But don't think that Mr Lea and his Hicks, Muse fund are simply absentee landlords. Quite the opposite. They are, in his own words "owner operators", which means they buy a business, strip out costs and then run it their own way, often buying other companies to form a much bigger group that can be sold or floated at a later date.
One of his first deals in the UK was Hillsdown Holdings, a hotchpotch of food companies that have been whittled down to form the core of Premier Foods, which now includes brands such as Sun Pat peanut butter, Chivers marmalade and the recently bought Ambrosia rice pudding.
"Whenever we buy a company the first question out of people's mouths is 'what's happening to the workforce?' In our initial ownership of Hillsdown there were job losses but what we achieved after the first two years of ownership was a business that was strategically better positioned, but also a much more efficient manufacturer," says Mr Lea. "That is something reflected in the margins. When we bought it they were 8 per cent, now they're running at 14 per cent."
So it sounds like a case of never mind the dole queue, feel the margins.
"It's why Premier today is a thriving, healthy business with a future that probably involves a public flotation. Had we not done what we did, the business would have gone the way of much of the UK food sector. It would have disappeared altogether."
So what does Mr Lea have in store for the Weetabix workforce? Luckily the company's 17.5 per profit margins means it is already a tasty dish. But no doubt it can be improved.
"From what we can see it seems to be quite a well-run company. Clearly as and when Sir Richard moves from chief executive to chairman we will have to think about succession, whether that's from inside or outside the business.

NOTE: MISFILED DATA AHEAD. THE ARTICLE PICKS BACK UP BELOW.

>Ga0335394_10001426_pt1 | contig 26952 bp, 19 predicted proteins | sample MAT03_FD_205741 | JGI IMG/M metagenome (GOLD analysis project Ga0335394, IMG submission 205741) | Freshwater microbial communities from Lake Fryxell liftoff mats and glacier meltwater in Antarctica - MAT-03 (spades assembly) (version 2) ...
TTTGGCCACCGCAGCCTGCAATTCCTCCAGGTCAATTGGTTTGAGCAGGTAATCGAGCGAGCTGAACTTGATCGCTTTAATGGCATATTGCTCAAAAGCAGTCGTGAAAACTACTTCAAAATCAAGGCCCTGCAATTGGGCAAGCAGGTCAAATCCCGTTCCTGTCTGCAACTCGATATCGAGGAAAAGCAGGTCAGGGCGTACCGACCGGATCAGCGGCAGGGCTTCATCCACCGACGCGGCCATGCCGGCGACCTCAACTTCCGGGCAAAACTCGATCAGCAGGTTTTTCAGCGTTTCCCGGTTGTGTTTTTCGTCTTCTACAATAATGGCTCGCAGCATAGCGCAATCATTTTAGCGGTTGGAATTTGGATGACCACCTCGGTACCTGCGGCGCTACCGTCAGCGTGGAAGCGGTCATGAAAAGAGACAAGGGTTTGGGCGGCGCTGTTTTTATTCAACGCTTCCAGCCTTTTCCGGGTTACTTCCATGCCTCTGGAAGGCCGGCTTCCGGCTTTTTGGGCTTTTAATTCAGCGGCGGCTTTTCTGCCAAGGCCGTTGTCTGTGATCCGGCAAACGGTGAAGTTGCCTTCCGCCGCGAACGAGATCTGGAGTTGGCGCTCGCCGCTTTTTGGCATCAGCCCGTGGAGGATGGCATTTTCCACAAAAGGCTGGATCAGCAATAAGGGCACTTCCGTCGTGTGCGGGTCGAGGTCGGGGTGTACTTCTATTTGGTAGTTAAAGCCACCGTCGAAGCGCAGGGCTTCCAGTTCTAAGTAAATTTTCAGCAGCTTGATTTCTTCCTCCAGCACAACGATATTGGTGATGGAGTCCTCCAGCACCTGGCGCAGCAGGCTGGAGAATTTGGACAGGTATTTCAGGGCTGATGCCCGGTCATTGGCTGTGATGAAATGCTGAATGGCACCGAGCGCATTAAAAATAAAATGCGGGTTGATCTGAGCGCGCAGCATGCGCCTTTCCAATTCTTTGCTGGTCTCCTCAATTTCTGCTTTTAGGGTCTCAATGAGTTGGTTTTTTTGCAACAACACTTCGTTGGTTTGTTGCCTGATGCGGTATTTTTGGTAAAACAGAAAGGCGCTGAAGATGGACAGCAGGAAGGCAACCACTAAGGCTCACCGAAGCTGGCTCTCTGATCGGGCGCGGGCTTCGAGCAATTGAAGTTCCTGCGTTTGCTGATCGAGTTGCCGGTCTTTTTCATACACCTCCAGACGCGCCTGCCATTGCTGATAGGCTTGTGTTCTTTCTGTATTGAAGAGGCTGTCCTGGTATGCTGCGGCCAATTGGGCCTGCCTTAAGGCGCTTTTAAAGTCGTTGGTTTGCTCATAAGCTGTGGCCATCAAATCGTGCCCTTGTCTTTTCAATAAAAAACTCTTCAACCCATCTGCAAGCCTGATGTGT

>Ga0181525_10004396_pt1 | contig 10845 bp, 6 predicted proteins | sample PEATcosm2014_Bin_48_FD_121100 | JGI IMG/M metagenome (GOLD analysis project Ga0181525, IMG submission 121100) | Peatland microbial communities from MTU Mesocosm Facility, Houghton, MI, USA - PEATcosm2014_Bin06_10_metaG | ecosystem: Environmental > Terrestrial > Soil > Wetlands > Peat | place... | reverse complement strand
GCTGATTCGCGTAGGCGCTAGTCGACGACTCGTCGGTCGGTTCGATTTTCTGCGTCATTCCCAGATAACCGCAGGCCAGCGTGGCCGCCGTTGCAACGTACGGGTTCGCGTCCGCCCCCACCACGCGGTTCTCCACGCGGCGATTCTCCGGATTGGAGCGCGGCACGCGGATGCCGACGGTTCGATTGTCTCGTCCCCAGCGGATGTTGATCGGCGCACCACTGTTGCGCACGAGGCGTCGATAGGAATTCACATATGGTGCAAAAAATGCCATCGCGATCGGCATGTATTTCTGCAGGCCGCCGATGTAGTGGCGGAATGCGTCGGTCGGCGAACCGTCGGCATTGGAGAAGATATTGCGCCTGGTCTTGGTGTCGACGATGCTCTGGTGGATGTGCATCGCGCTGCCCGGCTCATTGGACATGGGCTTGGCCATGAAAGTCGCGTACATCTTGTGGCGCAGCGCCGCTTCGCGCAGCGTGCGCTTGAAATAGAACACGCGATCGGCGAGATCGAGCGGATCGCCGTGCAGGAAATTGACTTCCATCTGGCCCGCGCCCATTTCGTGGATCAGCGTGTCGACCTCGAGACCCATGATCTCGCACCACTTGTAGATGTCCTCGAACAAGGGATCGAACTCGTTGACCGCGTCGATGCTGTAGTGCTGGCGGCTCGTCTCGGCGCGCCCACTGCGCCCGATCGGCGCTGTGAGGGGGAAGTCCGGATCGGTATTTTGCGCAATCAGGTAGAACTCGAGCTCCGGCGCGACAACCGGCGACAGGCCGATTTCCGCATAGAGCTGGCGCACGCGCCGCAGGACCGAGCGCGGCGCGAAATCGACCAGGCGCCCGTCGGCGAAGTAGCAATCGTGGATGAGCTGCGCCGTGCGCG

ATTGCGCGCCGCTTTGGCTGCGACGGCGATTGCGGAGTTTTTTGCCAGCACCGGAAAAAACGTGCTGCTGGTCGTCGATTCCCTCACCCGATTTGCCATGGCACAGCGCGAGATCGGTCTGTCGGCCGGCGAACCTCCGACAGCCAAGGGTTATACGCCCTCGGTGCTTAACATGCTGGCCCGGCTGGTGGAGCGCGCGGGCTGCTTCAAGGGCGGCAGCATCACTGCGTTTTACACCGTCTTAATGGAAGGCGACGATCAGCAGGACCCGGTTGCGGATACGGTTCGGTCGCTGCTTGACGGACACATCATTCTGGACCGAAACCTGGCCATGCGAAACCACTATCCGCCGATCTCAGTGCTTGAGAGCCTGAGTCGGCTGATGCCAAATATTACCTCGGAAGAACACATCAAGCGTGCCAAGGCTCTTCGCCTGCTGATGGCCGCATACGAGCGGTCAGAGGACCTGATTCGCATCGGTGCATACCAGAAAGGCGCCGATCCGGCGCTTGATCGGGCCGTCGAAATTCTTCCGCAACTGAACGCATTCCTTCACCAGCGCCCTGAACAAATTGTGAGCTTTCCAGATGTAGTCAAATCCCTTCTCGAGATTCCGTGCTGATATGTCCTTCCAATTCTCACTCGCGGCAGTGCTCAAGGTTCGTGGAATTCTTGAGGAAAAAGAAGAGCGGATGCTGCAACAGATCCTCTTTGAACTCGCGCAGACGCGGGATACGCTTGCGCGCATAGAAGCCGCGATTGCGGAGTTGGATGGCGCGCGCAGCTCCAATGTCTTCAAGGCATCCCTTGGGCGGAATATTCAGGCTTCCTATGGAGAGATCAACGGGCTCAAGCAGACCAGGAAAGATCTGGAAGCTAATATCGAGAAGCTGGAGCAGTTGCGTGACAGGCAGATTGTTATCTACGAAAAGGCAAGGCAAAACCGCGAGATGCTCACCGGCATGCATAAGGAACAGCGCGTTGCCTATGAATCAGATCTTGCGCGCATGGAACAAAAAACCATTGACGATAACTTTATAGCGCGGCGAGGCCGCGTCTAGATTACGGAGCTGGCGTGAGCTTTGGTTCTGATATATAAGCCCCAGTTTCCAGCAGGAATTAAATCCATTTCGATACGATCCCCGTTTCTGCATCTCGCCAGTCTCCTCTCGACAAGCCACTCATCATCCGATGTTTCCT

"But there's an awful lot that can be done with the brands in terms of stretching them into other categories. They are fantastic names. I don't know anybody in the UK who doesn't know what Weetabix is. That's the power of it," says Mr Lea.
On the jobs front, to be fair, Hicks, Muse reckons that in net terms, across all the businesses that it buys and develops, total employment has actually risen.
So does all this job-slashing and cost-cutting make for a clear conscience?
"I don't know anybody who is as lucky as I am, that literally, in all seriousness, gets up in the morning and is really excited about going to work.
"I really love what I do. At the same time it's quite a demanding job. There's a lot of responsibility. You effect people's lives in a very meaningful way and that's not always easy.
"It is quite a high stress job because you are dealing with substantial figures on behalf of investors and the ramifications of making a mistake are serious.
"It's not a nine-to-five job. It takes over your entire life and certainly a couple of times a week you find yourself lying awake at 3:30 in the morning thinking about what's coming next. I can't say it's relaxing."Reuse content